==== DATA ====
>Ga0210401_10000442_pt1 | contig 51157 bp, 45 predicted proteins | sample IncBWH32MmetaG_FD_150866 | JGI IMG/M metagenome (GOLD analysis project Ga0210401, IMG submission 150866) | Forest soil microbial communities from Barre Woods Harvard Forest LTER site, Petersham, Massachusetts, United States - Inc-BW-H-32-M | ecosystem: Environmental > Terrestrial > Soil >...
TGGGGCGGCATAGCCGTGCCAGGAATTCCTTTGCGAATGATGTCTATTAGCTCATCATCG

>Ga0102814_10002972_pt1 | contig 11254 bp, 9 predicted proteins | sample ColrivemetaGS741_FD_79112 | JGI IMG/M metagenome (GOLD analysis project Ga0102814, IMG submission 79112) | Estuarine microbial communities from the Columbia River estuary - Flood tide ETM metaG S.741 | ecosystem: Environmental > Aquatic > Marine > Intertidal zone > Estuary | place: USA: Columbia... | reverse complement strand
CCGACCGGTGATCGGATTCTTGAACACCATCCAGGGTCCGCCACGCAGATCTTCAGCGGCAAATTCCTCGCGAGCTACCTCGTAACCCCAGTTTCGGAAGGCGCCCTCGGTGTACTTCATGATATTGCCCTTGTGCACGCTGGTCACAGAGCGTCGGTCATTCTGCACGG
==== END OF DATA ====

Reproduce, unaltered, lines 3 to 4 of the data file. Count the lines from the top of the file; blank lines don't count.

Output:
>Ga0102814_10002972_pt1 | contig 11254 bp, 9 predicted proteins | sample ColrivemetaGS741_FD_79112 | JGI IMG/M metagenome (GOLD analysis project Ga0102814, IMG submission 79112) | Estuarine microbial communities from the Columbia River estuary - Flood tide ETM metaG S.741 | ecosystem: Environmental > Aquatic > Marine > Intertidal zone > Estuary | place: USA: Columbia... | reverse complement strand
CCGACCGGTGATCGGATTCTTGAACACCATCCAGGGTCCGCCACGCAGATCTTCAGCGGCAAATTCCTCGCGAGCTACCTCGTAACCCCAGTTTCGGAAGGCGCCCTCGGTGTACTTCATGATATTGCCCTTGTGCACGCTGGTCACAGAGCGTCGGTCATTCTGCACGG